Jenifer B. Gifford and Reginald Hill* Pages 701 - 708 ( 8 )
Background: Resistance to therapy is a major hindrance to patient survival in cancer, underscoring a critical need to elucidate the underlying mechanisms responsible for chemoresistance. Research has demonstrated that endoplasmic reticulum (ER) stress plays a significant role in allowing cells to survive conditions that would normally elicit cell death. Specifically, elevated expression of GRP78, the master regulator of the unfolded protein response (UPR), has been shown to induce chemoresistance and serves as a indictor of poor prognosis in patients.
Objective: Evaluating the expression of GRP78 and its downstream targets in a wide range of cancers may allow clinicians to predict resistance to a number of commonly used therapies. Moreover, understanding the mechanism(s) of action GRP78 uses to regulate chemoresistance will accelerate the development of more efficacious treatment strategies that target GRP78 to abrogate chemoresistance.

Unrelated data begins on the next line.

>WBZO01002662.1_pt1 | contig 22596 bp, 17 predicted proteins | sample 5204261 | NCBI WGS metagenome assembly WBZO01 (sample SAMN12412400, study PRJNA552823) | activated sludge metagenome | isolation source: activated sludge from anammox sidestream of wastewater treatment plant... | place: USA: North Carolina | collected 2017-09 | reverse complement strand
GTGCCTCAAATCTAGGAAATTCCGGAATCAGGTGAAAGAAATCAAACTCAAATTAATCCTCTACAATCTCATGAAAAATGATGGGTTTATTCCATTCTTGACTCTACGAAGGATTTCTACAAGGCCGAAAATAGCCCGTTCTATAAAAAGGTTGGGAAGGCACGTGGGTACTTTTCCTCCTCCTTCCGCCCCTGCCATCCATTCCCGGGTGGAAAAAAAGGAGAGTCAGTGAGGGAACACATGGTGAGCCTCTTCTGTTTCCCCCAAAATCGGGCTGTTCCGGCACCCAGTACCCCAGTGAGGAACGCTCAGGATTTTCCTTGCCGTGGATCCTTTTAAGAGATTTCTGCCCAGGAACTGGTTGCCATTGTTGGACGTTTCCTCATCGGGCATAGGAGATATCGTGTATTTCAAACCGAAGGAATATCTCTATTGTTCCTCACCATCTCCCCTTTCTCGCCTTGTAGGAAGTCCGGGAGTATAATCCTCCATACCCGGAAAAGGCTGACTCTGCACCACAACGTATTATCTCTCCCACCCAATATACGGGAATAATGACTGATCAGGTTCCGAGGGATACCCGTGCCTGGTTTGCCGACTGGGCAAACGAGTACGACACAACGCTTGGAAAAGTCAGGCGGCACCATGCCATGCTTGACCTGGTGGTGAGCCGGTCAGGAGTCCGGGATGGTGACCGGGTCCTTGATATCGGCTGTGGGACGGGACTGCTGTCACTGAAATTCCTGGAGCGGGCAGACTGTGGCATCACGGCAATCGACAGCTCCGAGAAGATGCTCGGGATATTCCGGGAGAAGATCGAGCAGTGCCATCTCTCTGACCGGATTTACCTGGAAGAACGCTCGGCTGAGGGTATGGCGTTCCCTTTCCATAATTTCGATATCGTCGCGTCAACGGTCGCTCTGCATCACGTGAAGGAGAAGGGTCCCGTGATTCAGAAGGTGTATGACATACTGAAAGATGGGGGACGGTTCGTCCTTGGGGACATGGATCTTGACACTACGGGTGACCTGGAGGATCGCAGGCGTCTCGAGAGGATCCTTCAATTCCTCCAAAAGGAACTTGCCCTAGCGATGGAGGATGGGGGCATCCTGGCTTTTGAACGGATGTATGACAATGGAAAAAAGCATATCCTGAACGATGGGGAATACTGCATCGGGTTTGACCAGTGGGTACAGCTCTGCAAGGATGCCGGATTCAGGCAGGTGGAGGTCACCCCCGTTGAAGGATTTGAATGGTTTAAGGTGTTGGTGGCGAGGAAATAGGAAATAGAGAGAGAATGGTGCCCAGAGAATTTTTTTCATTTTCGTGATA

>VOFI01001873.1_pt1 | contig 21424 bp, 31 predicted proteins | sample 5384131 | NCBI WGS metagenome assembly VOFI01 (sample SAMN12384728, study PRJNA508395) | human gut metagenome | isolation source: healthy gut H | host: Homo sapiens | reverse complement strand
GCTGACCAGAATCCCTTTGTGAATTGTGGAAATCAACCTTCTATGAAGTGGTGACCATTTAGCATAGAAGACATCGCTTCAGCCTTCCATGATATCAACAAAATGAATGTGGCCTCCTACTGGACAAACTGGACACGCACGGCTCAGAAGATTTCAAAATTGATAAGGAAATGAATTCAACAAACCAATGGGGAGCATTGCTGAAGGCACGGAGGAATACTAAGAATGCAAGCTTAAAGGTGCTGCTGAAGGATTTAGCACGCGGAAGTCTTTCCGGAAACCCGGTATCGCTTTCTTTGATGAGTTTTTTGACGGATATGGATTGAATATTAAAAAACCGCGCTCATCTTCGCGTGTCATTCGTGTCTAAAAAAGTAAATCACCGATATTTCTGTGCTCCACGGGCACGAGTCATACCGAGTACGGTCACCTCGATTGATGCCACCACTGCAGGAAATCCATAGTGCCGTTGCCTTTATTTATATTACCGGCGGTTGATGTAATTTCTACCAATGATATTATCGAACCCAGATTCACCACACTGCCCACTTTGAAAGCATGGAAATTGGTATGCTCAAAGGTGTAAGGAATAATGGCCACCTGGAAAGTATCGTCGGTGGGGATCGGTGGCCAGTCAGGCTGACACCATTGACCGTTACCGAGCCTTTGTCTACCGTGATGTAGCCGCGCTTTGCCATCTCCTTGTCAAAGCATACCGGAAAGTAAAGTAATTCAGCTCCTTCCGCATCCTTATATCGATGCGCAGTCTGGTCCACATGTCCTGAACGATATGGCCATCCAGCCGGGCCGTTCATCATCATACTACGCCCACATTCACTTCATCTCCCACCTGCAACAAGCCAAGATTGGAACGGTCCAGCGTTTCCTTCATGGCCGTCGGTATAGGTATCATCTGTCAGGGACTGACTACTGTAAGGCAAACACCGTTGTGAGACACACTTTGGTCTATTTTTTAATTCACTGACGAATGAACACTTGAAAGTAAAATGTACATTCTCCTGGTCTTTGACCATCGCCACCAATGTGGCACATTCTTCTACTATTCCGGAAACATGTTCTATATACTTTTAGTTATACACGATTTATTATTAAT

Results: This mini-review highlighted the roles of targets downstream of GRP78 and explored their mechanisms related to cellular survival. Furthermore, a summary of the connection between GRP78 expression and patient prognosis was provided. Lastly, strategies for targeting GRP78, in order to improve treatment efficacy, was explored.
Conclusions: GRP78 maintains an important role in regulating signaling pathways that control cell survival and this review draws attention to its value as a prognostic marker and therapeutic target.
Cancer, chemoresistance, ER stress, GRP78, unfolded protein response.
Department of Biological Sciences, University of Notre Dame, Notre Dame, IN 46617, Department of Biological Sciences, University of Notre Dame, Notre Dame, IN 46617